The sharing economy-the rapidly evolving sector of peer-topeer transactions epitomized by Airbnb and Uber-is the subject of heated debate about whether it is so novel that no laws apply, or whether the sharing economy should be subject to the same regulations as its analog counterparts. The debate has proved frustrating and controversial in large part because we lack a doctrinally cohesive and normatively satisfying way of talking about the underlying activities taking place in the sharing economy. In part, this is because property-sharing activities-renting your car out to a tourist for a day, paying to spend the weekend in a stranger's spare bedroom-blur the familiar binary divisions of personal and commercial, gratuitous and nongratuitous, formal and informal, that the law employs to characterize human activities. Because we lack a coherent analysis of these underlying property-sharing activities, any judgment about the sharing economy's social value or attempts to regulate it are incomplete and confusing at best, and possibly inaccurate or counter-productive as well.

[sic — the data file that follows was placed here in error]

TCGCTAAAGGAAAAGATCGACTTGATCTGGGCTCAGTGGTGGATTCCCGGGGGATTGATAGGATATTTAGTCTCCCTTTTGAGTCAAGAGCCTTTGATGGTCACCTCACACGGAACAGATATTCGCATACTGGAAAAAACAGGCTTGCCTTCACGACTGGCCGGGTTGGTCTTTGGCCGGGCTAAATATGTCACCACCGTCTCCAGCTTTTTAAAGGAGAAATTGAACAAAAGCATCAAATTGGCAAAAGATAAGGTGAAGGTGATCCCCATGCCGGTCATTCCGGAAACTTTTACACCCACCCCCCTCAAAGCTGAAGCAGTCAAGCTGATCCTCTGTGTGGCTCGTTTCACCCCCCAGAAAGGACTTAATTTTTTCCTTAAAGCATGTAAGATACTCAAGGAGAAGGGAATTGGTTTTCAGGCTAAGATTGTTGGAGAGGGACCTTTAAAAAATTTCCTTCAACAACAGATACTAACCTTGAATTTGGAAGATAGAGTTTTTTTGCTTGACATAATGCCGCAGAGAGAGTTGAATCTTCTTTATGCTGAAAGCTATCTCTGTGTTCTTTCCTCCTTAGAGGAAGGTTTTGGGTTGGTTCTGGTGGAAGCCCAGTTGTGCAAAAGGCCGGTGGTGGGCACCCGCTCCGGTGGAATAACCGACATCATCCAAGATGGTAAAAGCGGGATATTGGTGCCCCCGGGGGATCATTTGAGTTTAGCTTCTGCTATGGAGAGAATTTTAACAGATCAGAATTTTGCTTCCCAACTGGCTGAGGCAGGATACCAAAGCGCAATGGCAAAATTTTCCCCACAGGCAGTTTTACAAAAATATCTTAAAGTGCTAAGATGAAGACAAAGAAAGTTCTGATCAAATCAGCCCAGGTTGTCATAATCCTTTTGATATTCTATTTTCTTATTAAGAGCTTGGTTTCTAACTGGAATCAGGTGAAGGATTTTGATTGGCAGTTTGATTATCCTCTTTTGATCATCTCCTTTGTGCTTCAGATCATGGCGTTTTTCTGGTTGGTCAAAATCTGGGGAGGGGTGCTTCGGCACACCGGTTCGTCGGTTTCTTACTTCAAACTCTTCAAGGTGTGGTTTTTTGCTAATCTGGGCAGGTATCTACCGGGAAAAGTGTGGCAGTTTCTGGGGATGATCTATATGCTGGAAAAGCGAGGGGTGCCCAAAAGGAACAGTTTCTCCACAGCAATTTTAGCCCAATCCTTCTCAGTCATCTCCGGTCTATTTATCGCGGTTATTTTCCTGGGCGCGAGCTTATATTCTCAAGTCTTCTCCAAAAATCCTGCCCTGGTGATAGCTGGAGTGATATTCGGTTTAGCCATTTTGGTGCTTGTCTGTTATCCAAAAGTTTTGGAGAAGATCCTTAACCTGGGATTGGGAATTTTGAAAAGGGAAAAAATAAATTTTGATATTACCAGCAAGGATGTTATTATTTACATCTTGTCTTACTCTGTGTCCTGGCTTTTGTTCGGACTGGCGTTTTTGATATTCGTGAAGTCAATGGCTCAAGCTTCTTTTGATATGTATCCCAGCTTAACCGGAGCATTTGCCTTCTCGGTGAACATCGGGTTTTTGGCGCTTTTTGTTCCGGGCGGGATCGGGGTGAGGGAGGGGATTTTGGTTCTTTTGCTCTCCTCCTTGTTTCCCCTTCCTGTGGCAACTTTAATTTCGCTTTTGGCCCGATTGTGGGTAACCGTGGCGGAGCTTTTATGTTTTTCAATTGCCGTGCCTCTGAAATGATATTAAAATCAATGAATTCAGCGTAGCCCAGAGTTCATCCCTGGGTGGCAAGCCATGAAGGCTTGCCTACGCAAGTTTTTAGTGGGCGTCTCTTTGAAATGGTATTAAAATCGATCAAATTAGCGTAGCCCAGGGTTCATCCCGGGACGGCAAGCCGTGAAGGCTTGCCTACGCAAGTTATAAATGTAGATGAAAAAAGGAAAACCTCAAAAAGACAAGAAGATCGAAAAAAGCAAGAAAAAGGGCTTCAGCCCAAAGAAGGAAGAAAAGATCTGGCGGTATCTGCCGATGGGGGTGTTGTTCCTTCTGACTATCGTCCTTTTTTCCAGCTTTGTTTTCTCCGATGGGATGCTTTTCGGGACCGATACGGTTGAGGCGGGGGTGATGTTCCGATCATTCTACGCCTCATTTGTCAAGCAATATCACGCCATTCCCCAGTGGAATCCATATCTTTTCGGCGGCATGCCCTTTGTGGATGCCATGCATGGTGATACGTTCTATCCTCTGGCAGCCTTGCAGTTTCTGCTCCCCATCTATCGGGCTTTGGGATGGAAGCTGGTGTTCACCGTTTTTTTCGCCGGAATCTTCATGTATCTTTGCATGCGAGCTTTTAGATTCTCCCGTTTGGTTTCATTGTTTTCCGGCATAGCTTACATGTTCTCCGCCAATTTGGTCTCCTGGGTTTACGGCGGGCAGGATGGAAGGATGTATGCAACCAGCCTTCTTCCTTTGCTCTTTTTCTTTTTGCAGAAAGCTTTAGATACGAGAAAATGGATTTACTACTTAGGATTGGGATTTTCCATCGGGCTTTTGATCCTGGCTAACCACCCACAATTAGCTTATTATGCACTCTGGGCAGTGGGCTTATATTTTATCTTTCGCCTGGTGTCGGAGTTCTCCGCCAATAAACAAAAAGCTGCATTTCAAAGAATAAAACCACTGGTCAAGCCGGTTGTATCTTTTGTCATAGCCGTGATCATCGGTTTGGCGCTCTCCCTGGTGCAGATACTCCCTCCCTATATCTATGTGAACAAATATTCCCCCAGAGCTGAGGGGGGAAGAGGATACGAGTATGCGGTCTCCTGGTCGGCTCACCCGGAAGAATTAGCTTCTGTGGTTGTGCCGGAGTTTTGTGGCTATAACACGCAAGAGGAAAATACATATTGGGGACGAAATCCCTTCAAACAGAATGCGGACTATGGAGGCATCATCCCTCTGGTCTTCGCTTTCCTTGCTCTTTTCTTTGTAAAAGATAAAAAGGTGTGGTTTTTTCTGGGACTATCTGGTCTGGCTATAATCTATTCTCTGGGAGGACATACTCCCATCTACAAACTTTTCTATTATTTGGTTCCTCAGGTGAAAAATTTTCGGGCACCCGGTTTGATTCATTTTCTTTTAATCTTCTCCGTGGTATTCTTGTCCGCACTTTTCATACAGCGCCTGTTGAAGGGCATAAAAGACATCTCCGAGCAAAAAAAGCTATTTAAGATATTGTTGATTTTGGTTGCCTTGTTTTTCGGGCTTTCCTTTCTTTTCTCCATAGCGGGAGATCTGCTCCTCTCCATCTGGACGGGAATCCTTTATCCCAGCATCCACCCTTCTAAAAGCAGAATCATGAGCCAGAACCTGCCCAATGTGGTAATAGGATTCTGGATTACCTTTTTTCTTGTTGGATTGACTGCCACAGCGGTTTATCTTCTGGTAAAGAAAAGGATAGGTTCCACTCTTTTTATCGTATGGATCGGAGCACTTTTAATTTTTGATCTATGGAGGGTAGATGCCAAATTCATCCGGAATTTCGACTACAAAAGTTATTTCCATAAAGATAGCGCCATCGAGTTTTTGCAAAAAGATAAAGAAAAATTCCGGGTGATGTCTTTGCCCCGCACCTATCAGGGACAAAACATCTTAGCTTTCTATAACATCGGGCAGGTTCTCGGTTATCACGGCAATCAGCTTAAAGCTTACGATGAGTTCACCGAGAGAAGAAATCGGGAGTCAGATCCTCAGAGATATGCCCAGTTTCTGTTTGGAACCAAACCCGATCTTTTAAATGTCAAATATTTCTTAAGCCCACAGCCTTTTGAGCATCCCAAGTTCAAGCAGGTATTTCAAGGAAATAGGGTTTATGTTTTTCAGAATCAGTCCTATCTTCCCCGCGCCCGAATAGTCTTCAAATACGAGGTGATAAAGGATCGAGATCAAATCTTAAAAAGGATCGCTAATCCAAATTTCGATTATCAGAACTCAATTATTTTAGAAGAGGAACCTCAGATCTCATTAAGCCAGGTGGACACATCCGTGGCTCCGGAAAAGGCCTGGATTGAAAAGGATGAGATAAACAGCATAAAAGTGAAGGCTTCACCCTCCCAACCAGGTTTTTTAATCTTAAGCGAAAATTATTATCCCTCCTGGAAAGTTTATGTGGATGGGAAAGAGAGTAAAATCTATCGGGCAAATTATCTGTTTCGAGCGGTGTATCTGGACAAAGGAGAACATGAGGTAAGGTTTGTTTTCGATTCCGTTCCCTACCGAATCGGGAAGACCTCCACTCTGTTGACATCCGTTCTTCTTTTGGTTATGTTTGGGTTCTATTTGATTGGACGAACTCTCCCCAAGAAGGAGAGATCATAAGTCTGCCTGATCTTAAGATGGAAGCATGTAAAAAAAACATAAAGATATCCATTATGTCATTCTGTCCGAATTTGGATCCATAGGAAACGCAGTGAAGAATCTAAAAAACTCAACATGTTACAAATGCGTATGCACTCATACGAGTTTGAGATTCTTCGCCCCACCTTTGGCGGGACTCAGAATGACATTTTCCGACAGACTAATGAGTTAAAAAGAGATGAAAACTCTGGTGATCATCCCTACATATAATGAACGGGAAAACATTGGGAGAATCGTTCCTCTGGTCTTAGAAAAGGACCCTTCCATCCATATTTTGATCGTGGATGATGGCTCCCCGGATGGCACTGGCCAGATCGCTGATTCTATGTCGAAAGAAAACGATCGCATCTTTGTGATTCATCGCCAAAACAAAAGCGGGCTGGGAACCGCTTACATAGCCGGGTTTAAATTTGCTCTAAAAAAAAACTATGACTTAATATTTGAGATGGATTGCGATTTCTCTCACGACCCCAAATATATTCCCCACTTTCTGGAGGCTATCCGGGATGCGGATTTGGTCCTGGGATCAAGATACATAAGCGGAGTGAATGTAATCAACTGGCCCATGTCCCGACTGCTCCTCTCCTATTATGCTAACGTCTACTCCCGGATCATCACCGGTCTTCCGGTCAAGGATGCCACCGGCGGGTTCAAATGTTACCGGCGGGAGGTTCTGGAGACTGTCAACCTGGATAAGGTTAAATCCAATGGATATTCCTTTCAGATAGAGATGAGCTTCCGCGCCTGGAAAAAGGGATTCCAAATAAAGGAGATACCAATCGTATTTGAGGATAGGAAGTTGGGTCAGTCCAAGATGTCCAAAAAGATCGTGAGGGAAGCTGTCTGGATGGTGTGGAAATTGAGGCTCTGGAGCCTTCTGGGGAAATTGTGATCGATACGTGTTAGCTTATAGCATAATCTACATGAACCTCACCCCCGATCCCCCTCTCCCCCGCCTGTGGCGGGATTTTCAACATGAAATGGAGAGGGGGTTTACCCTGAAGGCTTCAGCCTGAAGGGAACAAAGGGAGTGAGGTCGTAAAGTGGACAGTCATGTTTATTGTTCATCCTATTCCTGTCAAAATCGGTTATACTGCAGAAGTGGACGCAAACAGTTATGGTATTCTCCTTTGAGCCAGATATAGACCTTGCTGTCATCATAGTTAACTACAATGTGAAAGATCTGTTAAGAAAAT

This Article brings definitional clarity and coherence to this discourse by unpacking the underlying activities taking place within the sharing economy and developing a conceptual framework and taxonomy of sharing. By being more precise about what we mean when we talk about the sharing economy, and situating these activities with respect to existing legal institutions and shifting social norms, this Article provides an essential foundation for academics producing future scholarship, as well as for policymakers
U. Colo. L. Rev.
Available at: https://scholar.law.colorado.edu/lawreview/vol87/iss2/4